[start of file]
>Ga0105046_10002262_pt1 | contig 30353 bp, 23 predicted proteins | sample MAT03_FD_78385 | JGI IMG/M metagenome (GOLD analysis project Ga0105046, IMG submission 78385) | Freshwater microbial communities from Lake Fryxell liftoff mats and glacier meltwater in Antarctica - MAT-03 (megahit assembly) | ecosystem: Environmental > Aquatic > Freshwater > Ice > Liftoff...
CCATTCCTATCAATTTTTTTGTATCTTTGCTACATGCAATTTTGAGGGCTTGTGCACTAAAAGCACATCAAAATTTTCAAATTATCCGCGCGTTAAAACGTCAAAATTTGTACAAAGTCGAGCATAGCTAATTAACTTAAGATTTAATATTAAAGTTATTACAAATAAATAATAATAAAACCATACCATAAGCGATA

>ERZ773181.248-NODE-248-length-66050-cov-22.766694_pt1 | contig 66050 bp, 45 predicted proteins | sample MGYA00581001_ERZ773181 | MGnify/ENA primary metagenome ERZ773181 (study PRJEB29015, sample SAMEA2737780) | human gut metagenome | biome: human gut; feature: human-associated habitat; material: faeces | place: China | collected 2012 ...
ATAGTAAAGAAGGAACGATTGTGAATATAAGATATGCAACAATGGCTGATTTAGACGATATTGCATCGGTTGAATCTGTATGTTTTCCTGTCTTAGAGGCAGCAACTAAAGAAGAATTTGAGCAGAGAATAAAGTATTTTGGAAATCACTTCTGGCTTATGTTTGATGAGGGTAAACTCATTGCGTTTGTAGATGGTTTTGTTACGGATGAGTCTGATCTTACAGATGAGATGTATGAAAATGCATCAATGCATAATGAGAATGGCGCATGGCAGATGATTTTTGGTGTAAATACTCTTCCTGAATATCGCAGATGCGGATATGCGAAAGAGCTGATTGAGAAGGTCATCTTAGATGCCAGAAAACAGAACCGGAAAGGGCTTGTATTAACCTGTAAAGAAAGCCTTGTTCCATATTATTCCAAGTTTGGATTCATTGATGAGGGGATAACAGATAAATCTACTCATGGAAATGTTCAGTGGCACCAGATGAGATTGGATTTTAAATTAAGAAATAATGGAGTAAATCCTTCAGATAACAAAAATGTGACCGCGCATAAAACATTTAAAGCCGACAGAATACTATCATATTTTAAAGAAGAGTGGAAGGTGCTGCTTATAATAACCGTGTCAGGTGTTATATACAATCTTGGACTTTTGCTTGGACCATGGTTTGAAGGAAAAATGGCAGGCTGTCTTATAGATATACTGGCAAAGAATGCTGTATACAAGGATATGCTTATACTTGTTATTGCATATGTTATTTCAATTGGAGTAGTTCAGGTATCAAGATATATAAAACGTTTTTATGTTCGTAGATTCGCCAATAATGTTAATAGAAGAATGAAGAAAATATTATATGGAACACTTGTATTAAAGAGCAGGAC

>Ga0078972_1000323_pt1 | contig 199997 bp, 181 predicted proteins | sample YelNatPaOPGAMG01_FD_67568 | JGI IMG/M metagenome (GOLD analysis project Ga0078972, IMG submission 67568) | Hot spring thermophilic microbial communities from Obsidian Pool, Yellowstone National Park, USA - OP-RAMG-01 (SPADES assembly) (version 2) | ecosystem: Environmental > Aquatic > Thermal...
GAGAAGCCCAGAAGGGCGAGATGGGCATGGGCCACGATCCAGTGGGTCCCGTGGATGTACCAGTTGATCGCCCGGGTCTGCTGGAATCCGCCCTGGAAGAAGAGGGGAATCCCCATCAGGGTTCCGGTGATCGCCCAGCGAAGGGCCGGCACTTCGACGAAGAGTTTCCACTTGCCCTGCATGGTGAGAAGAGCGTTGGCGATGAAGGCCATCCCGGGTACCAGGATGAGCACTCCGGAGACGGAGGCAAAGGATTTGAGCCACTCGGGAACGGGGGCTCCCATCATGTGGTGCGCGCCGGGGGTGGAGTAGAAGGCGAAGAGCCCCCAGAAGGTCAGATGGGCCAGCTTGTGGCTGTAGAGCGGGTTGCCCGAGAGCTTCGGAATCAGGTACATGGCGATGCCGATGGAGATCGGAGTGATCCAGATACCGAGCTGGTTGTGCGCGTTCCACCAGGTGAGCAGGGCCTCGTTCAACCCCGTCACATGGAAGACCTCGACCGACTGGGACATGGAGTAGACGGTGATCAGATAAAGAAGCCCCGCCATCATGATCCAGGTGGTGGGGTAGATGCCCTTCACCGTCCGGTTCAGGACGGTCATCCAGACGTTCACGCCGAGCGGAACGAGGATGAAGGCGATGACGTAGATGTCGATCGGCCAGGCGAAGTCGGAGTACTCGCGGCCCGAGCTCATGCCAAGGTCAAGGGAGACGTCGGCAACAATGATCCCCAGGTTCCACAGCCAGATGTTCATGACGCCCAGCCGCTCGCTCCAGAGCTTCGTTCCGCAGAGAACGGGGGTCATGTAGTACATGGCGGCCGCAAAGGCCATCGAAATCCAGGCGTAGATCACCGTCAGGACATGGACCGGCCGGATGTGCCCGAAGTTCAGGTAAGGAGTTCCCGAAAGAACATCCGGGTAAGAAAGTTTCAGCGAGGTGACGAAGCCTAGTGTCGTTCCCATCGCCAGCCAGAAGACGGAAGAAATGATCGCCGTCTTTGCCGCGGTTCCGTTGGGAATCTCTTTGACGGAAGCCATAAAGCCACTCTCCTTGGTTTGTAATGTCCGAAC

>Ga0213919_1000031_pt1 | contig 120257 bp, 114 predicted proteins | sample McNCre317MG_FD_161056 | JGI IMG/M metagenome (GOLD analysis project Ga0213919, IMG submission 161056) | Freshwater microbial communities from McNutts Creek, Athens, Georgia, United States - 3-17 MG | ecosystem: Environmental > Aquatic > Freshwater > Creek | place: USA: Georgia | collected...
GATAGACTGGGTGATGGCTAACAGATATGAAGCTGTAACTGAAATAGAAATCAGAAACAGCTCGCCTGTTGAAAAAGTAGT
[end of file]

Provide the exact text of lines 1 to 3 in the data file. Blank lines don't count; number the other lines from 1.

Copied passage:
>Ga0105046_10002262_pt1 | contig 30353 bp, 23 predicted proteins | sample MAT03_FD_78385 | JGI IMG/M metagenome (GOLD analysis project Ga0105046, IMG submission 78385) | Freshwater microbial communities from Lake Fryxell liftoff mats and glacier meltwater in Antarctica - MAT-03 (megahit assembly) | ecosystem: Environmental > Aquatic > Freshwater > Ice > Liftoff...
CCATTCCTATCAATTTTTTTGTATCTTTGCTACATGCAATTTTGAGGGCTTGTGCACTAAAAGCACATCAAAATTTTCAAATTATCCGCGCGTTAAAACGTCAAAATTTGTACAAAGTCGAGCATAGCTAATTAACTTAAGATTTAATATTAAAGTTATTACAAATAAATAATAATAAAACCATACCATAAGCGATA

>ERZ773181.248-NODE-248-length-66050-cov-22.766694_pt1 | contig 66050 bp, 45 predicted proteins | sample MGYA00581001_ERZ773181 | MGnify/ENA primary metagenome ERZ773181 (study PRJEB29015, sample SAMEA2737780) | human gut metagenome | biome: human gut; feature: human-associated habitat; material: faeces | place: China | collected 2012 ...